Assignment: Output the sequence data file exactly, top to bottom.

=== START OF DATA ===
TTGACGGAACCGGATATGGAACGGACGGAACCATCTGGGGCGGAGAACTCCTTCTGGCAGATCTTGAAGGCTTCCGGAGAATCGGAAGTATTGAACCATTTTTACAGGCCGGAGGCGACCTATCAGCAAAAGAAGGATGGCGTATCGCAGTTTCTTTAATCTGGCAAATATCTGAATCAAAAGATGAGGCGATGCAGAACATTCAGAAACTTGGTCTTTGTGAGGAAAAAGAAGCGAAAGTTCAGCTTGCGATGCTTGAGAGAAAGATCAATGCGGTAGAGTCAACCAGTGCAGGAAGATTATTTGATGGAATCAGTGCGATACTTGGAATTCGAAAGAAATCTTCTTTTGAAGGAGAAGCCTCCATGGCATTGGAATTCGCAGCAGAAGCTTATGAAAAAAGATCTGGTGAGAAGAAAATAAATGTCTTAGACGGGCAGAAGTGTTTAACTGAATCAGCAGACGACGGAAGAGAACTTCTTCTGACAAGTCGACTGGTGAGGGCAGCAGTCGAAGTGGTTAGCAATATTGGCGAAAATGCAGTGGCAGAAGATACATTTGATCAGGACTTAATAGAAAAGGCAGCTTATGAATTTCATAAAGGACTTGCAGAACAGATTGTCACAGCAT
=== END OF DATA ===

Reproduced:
TTGACGGAACCGGATATGGAACGGACGGAACCATCTGGGGCGGAGAACTCCTTCTGGCAGATCTTGAAGGCTTCCGGAGAATCGGAAGTATTGAACCATTTTTACAGGCCGGAGGCGACCTATCAGCAAAAGAAGGATGGCGTATCGCAGTTTCTTTAATCTGGCAAATATCTGAATCAAAAGATGAGGCGATGCAGAACATTCAGAAACTTGGTCTTTGTGAGGAAAAAGAAGCGAAAGTTCAGCTTGCGATGCTTGAGAGAAAGATCAATGCGGTAGAGTCAACCAGTGCAGGAAGATTATTTGATGGAATCAGTGCGATACTTGGAATTCGAAAGAAATCTTCTTTTGAAGGAGAAGCCTCCATGGCATTGGAATTCGCAGCAGAAGCTTATGAAAAAAGATCTGGTGAGAAGAAAATAAATGTCTTAGACGGGCAGAAGTGTTTAACTGAATCAGCAGACGACGGAAGAGAACTTCTTCTGACAAGTCGACTGGTGAGGGCAGCAGTCGAAGTGGTTAGCAATATTGGCGAAAATGCAGTGGCAGAAGATACATTTGATCAGGACTTAATAGAAAAGGCAGCTTATGAATTTCATAAAGGACTTGCAGAACAGATTGTCACAGCAT